Jataka 50

Dummedha Jātaka

The Evildoers

as told by Eric Van Horn

originally translated by Robert Chalmers, B.A., of Oriel College, Oxford University

originally edited by Professor Edward Byles Cowell, Cambridge University

In this story the Bodhisatta becomes the King. He uses his authority to end the practice of animal sacrifice and to force his subjects to follow the Five Precepts. This may seem a little heavy-handed, but maybe it is not really such a bad idea. Imagine laws that promote good behavior.

A thousand evildoers.” This story was told by the Master while at Jetavana. It is about actions done for the world’s good, as will be explained in the Twelfth Book in the Mahā Kaṇha Jātaka (Jātaka 469).

Once upon a time when Brahmadatta was reigning in Benares, the Bodhisatta was reborn in the womb of the Queen Consort. When he was born, he was named Prince Brahmadatta on his naming day. By the time he was sixteen years of age, he had been well educated at Takkasilā University, he had learned the Three Vedas by heart, and he was versed in the Eighteen Branches of Knowledge (also called the 18 vidhyasthanams). And his father made him a minister in the government.

Now in those days the Benares folk were enamored of festivals to gods, and they used to show honor to gods. It was their practice to sacrifice many sheep, goats, poultry, swine, and living creatures, and to perform their rituals not merely with flowers and perfumes but with gory carcasses. The future Lord of Mercy thought to himself, “These people are led astray by superstition. Men cruelly sacrifice life. They are given up to paganism. But when I become King at my father’s death, I will end this destruction of life. I will devise some clever scheme whereby the evil will be stopped without harming a single human being.”

With this in mind, the prince mounted his chariot one day and drove out of the city. On the way he saw a crowd gathered at a holy banyan tree. There was a fairy who had been reborn in that tree, and they were praying to the fairy to grant them sons and daughters and honor and wealth. Descending from his chariot, the Bodhisatta went over to the tree and acted like a worshipper. He made offerings of perfumes and flowers, sprinkled the tree with water, and circumambulated its trunk. Then mounting his chariot again, he went back into the city.

Thereafter the prince made similar journeys to the tree, and he worshipped it like a true believer in gods.

In due course, when his father died, the Bodhisatta ascended to the throne. Shunning the four evil courses (desire, aversion, delusion, and fear), and practicing the ten royal virtues (generosity, morality, renunciation, honesty, gentleness, asceticism, non-violence, patience, uprightness), he ruled his people in righteousness. And now that he was King, the Bodhisatta determined to fulfill his vow. So he called together his ministers, the brahmins, the nobility, and the other orders of the people, and he asked them whether they knew how he had become King. But no one could tell him.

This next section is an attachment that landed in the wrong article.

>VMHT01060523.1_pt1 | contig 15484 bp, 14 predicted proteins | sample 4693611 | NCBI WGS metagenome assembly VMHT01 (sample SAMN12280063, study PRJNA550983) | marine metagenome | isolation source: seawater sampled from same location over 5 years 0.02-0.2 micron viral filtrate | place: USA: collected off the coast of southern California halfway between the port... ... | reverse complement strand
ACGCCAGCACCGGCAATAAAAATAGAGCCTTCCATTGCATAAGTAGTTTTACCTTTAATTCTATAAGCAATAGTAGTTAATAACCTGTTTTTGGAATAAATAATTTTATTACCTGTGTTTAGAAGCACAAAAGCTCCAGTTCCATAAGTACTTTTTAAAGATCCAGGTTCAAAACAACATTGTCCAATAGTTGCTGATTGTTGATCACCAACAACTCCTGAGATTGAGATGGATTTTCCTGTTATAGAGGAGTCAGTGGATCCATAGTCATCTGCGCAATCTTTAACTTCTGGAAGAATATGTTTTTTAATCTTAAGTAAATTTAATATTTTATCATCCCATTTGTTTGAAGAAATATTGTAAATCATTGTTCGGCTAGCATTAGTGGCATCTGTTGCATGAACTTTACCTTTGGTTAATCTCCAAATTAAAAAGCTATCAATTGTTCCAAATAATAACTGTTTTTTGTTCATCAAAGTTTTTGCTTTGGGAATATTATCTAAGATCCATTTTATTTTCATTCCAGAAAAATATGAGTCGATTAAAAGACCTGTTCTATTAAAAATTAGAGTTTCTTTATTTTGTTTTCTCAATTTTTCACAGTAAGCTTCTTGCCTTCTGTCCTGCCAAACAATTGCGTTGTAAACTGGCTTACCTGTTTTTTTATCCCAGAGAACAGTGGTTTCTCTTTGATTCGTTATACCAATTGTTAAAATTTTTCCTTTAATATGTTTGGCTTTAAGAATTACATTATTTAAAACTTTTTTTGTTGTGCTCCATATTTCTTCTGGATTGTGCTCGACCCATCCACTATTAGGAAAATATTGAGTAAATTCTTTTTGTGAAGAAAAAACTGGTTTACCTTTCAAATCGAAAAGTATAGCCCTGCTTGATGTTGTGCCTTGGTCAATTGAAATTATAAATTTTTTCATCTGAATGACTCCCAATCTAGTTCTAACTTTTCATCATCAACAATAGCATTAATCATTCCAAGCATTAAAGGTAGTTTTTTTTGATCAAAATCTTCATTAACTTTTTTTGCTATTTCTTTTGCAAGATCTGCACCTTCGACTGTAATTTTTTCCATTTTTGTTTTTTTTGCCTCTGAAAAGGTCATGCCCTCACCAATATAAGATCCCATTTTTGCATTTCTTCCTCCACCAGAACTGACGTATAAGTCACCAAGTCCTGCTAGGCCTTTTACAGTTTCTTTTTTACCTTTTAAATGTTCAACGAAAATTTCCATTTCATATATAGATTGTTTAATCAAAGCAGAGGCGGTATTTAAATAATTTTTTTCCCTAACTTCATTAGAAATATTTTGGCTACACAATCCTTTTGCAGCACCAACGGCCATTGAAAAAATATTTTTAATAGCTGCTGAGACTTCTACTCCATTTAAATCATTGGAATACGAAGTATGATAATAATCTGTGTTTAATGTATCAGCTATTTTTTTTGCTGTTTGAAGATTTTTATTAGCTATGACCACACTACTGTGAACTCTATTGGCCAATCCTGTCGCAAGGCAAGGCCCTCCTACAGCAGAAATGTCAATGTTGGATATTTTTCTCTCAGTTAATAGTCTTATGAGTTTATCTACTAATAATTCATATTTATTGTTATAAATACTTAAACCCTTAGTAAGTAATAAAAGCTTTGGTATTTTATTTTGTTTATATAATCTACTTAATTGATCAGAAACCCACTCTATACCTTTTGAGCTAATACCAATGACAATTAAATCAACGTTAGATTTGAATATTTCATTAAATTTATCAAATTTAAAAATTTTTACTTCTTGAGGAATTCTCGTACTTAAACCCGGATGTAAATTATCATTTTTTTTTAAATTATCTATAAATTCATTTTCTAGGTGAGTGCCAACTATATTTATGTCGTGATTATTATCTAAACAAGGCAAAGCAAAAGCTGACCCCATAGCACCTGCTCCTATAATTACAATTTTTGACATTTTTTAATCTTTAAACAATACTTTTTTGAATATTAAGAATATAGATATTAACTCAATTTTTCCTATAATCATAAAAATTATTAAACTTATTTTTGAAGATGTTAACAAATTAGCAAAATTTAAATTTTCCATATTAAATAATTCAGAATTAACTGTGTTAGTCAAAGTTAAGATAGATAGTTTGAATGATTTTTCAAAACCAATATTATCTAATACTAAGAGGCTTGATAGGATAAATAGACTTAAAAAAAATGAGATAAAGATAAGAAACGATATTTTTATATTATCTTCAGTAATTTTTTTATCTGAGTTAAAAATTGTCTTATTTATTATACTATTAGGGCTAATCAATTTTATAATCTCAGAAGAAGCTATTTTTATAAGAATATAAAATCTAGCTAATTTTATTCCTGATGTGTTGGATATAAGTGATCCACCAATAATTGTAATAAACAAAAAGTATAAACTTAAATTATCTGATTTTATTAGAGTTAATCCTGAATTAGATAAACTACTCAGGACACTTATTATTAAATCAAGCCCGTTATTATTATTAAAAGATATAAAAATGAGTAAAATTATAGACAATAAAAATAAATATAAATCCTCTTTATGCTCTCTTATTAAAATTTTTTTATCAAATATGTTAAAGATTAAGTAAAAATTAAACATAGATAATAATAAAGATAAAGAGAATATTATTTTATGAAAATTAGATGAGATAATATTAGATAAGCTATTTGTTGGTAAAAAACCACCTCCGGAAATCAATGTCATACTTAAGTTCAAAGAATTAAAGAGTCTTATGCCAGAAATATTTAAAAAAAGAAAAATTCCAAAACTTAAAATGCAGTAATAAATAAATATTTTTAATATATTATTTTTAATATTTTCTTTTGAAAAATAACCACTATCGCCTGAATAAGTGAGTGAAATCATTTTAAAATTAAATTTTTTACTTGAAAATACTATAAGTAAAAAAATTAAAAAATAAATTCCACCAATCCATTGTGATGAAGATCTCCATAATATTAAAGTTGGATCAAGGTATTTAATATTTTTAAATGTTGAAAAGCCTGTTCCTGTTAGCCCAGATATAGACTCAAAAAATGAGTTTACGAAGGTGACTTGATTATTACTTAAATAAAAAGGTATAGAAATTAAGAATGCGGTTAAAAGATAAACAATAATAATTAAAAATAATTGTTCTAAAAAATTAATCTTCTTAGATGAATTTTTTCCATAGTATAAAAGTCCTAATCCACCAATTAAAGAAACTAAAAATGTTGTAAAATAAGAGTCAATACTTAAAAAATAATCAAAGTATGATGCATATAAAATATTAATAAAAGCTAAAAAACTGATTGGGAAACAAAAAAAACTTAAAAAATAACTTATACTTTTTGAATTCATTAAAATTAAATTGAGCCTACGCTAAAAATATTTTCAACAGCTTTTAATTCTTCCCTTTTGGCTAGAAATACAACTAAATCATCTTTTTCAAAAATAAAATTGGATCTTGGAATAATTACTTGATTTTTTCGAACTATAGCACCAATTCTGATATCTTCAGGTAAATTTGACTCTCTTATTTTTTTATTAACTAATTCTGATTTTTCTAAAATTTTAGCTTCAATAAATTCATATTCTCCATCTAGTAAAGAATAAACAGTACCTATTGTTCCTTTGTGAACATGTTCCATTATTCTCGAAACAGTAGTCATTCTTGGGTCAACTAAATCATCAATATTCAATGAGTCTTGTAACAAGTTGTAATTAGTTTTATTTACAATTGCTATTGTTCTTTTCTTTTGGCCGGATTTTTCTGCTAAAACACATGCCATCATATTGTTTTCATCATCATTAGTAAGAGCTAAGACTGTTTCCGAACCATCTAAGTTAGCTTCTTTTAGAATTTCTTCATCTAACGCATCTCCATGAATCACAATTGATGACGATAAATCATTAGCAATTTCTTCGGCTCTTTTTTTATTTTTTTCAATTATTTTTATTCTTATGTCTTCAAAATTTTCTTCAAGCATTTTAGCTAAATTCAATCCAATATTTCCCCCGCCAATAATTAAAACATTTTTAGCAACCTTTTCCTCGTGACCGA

“Have you ever seen me reverently worshipping a banyan tree with perfumes and the like, and bowing down before it?”

“Sire, we have,” they answered.

“When I did this, I was making a vow. The vow was that if I ever became King, I would offer a sacrifice to that tree. And now that I have come to be King with the help of that god, I will make my promised sacrifice. So prepare it with all speed.”

“But what are we to sacrifice?” they asked.

“My vow,” said the King, “was this. I will sacrifice all who are addicted to the Five Sins (breaking the Five Precepts), which includes the slaughter of living creatures, and all who walk in the Ten Paths of Unrighteousness (killing, stealing, sexual misconduct, lying, malicious speech, harsh speech, idle chatter, covetousness, ill will, and wrong view). Then I will make my offering with their flesh and their blood and with their entrails and their vital organs. So proclaim by the beat of the drum that our lord the King in his days as prince vowed that if he ever became King, he would execute and offer up as a sacrifice all of his subjects who break the Precepts. And now the King will execute 1,000 of those who are addicted to the Five Sins or walk in the Ten Paths of Unrighteousness. I will make a sacrifice with the hearts and the flesh of the 1,000 in the god’s honor. Proclaim this so that everyone will know it throughout the city. Anyone who violates this decree after today,” added the King, “will be executed and offered as a sacrifice to the god in fulfillment of my vow.” And to make his meaning clear the King uttered this stanza:

I once vowed to execute 1,000 evildoers

In pious gratitude.

And there are so many evildoers,

That I can now fulfill my vow.

Sacrifice Animals at Your Own Risk

Figure: Sacrifice Animals at Your Own Risk

Obedient to the King’s commands, the ministers proclaimed the decree by the beat of the drum throughout the length and breadth of Benares. Such was the effect of the proclamation on the townsfolk that not a single person persisted in the old wickedness. And throughout the Bodhisatta’s reign not a single man was convicted of breaking the decree. Thus, without harming a single one of his subjects, the Bodhisatta made them observe the Precepts. And at the close of a life of generosity and other good works, he passed away with his followers to inhabit the city of the devas.

The Master said, “This is not the first time, monks, that the Buddha has acted for the world’s good. He acted in the same way in bygone times as well.” His lesson ended, he showed the connection and identified the birth by saying, “The Buddha’s disciples were the ministers of those days, and I myself was the King of Benares.”